More targeted support for pre-schoolers with developmental needs in S'pore in coming years
SINGAPORE – The families of pre-schoolers with developmental needs can look forward to more professional and targeted support within the schools in the coming years.
Inclusion coordinators will be appointed at the more than 1,900 pre-schools here and there will be a roll-out of more inclusive education training opportunities for teachers.
Existing support programmes will also be offered at more pre-schools or integrated with pre-schools to reduce shuttling between centres.
These moves by the Early Childhood Development Agency (ECDA) are in response to seven recommendations announced by the inclusive pre-school work group on Friday (April 30).
The work group consulted about 60 participants in two focus group discussions and also received feedback from 900 parents in an online survey.
It also unveiled a new four-tier framework on Friday that aims to enhance support for children with developmental needs as well as signal that all pre-schools have a part to play in this endeavour.
The framework splits early intervention support into four tiers – from low to high levels of support.
The first tier is universal or general support, to be offered at all pre-schools, followed by programme-based support, which includes the existing Development Support-Learning Support programme and will be available at a majority of pre-schools.
The third tier is inclusive support and will be available at some pre-schools, while the last tier involves specialised support for those who require the highest level of early intervention at external centres, such as through the Early Intervention Programme for Infants and Children.
Several initiatives by the Ministry of Social and Family Development (MSF) were announced during its budget debate in March and address the recommendations of the work group.
Among them are the Inclusive Support Programme pilot, which will integrate services provided by intervention centres and pre-schools, thereby reducing the logistical strain of shuttling between venues, and the Certificate in Inclusive Practice for early childhood educators to learn strategies to support children with developmental needs.
The work group is co-chaired by Ms Sun Xueling, Minister of State for Social and Family Development and Education, and Associate Professor Kenneth Poon, National Institute of Education associate dean of education research.
Ms Sun said on Friday that the pilot is meant to provide greater convenience for parents and pre-schoolers with medium-support needs.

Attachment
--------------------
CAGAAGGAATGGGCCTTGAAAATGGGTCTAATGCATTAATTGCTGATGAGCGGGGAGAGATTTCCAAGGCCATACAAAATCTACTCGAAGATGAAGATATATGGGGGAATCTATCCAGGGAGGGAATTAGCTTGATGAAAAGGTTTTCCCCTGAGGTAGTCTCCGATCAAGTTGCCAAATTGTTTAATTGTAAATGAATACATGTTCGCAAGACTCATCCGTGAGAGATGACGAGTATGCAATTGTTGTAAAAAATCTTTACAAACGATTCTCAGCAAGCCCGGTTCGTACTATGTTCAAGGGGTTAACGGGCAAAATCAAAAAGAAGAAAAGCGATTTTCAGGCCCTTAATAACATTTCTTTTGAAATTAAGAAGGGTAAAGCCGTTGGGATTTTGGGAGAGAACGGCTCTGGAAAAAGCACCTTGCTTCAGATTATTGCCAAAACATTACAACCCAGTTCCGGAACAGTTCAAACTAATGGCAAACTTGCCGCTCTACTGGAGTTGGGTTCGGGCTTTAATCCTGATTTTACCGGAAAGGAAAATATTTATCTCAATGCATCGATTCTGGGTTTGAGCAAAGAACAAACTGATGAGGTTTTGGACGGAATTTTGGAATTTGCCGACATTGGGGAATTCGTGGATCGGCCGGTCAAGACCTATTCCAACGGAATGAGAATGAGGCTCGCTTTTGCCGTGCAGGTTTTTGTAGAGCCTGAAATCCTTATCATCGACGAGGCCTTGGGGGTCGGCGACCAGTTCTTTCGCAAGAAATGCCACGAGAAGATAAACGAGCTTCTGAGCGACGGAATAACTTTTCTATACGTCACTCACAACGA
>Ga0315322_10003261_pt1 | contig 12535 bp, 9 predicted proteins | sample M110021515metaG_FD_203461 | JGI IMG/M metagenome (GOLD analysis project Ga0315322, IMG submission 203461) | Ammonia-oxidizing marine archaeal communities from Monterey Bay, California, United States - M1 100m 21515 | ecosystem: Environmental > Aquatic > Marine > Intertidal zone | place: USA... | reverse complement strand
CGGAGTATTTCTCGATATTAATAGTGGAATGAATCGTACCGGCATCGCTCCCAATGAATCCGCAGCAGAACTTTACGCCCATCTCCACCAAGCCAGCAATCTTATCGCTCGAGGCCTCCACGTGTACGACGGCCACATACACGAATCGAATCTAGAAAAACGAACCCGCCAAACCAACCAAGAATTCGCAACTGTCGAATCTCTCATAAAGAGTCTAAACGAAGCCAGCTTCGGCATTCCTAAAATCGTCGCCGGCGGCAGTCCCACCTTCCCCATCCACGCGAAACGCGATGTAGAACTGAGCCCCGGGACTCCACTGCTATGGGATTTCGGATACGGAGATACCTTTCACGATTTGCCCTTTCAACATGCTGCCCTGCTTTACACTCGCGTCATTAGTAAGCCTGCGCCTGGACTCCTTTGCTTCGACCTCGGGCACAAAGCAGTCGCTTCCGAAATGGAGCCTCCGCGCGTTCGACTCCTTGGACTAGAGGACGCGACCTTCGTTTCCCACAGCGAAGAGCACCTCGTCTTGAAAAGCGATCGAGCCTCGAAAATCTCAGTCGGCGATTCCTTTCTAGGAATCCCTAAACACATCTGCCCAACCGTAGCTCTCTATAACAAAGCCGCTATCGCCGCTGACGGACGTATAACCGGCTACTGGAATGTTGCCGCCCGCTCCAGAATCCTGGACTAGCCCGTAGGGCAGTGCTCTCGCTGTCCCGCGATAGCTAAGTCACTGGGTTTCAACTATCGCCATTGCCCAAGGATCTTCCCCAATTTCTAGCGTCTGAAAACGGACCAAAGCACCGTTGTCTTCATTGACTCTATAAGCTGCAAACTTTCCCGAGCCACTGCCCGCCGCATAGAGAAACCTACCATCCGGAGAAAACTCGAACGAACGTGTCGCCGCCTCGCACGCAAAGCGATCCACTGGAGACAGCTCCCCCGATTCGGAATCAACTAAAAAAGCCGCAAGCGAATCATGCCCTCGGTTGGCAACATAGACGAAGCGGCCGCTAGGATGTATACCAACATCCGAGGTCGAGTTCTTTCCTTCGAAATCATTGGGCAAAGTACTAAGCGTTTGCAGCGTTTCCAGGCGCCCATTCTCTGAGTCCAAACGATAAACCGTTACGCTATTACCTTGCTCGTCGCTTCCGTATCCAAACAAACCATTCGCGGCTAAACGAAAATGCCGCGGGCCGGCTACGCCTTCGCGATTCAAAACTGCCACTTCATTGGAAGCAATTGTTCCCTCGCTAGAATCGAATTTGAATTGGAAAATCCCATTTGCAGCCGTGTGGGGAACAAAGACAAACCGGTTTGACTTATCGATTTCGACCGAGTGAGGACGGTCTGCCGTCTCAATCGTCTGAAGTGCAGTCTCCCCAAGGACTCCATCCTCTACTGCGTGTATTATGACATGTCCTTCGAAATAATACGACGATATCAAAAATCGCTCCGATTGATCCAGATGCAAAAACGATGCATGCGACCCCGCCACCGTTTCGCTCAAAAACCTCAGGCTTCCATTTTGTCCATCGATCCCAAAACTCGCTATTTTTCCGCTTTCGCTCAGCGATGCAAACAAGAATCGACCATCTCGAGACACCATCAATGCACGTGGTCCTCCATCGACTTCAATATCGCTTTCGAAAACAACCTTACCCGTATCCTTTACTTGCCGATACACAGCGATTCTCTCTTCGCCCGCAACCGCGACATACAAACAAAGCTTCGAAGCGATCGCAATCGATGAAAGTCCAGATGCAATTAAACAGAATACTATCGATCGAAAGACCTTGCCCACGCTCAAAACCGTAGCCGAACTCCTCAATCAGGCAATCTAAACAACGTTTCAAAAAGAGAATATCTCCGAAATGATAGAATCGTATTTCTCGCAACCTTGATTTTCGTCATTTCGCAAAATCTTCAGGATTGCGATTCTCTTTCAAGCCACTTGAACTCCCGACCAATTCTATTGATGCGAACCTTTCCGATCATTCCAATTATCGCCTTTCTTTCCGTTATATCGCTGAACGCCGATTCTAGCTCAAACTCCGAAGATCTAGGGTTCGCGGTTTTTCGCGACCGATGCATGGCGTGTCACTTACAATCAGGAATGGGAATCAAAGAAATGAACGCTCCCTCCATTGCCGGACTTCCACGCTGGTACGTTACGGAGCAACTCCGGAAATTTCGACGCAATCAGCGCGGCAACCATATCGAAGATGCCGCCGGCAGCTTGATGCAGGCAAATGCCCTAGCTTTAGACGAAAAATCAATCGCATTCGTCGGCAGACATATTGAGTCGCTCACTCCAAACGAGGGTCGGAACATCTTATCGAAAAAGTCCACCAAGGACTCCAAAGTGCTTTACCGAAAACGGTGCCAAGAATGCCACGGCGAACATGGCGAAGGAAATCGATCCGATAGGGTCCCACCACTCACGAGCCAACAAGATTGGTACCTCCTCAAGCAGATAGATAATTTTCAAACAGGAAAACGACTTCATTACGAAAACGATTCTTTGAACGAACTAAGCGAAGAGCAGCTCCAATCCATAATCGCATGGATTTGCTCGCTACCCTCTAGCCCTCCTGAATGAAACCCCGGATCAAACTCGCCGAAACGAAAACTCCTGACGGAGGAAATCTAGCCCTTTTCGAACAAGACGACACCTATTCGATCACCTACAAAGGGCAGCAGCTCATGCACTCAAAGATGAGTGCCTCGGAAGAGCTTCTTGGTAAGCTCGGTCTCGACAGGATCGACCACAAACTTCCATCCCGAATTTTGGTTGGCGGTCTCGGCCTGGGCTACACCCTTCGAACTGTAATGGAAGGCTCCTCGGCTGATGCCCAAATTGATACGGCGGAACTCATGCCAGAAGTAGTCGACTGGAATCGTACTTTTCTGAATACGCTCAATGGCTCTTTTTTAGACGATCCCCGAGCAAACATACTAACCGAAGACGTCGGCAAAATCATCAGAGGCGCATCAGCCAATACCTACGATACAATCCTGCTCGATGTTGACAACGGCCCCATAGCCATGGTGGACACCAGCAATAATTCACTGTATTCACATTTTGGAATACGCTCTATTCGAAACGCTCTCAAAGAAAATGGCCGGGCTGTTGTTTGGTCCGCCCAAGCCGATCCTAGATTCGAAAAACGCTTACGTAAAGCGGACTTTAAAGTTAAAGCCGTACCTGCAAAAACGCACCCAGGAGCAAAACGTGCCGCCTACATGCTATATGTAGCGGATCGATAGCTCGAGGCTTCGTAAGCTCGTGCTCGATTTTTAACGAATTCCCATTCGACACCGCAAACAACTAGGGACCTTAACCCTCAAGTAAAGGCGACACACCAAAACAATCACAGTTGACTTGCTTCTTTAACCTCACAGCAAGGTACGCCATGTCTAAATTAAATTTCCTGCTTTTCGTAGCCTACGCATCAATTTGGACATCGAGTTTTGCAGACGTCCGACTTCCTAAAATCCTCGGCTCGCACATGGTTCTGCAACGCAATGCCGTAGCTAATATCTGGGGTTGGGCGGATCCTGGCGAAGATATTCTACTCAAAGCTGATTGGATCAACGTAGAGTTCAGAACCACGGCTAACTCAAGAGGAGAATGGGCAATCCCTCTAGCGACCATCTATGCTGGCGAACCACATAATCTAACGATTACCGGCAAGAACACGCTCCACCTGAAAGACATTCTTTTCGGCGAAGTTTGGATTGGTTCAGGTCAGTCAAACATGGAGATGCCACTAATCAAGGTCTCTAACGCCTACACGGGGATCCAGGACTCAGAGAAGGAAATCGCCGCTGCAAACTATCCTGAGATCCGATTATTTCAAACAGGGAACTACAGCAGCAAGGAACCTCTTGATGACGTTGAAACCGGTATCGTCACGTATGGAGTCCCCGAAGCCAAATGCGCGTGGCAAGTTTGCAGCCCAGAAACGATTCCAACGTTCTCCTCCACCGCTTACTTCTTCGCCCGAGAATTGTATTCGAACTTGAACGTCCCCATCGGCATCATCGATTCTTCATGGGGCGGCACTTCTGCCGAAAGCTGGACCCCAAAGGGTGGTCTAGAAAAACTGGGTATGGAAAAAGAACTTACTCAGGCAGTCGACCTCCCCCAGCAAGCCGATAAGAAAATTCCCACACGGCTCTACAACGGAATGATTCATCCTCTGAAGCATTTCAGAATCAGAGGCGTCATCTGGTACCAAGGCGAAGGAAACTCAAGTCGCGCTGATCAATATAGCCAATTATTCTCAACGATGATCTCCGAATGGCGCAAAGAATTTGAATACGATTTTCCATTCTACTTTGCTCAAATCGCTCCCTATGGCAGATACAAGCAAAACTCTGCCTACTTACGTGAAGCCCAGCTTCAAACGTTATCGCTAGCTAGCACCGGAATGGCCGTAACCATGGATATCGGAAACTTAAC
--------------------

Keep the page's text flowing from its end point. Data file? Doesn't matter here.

“We’ll be launching seven of these pilots and we hope that the last pilot will be operational by early 2022,” she added.
The first pilot is to be rolled out by the end of this year.
Ms Sun was speaking to the media after a visit to NTUC First Campus’ My First Skool at Block 248 Kim Keat Link.
She noted that the new 120-hour certification course is meant to teach early childhood educators pedagogies that can benefit both children with developmental needs and typically-developing children in the classroom.
The course, which will be rolled out in June this year, can be completed within six to eight months.
Those taking it will learn how to understand learning differences in children and how to create a suitable learning environment for inclusive practice. The course will also teach skill sets in differentiated learning, and classroom and behaviour management.
Polytechnic adjunct professor Jason Goh, whose four-year-old son Jake has speech delay, welcomed the new certification.
“It would be more assuring for parents because we’ll know that the teachers are trained and able to really help my son improve,” said Mr Goh, 53.
Prof Poon said that the work group received feedback about the inconvenience of having to shuttle between centres. Some pre-schools also said their teachers may not be ready to support children with developmental needs.
Another concern is the potentially negative reactions from typically-developing children when they realise a child with developmental needs is in the same class, he said.
Other recommendations put forth by the work group include enhancing integration opportunities for children requiring high levels of early intervention support, enabling more timely and systematic identification of developmental needs and strengthening parental support through parent education.
In response, MSF and ECDA said they will work with early intervention centres and pre-schools to explore opportunities for purposeful interactions between children who need high levels of early intervention and their peers.
Together with the Education Ministry, they released a set of professional practice guidelines in February 2021 to consolidate information on early intervention programmes and practice guidelines, as well as standardise and streamline assessments and referrals.
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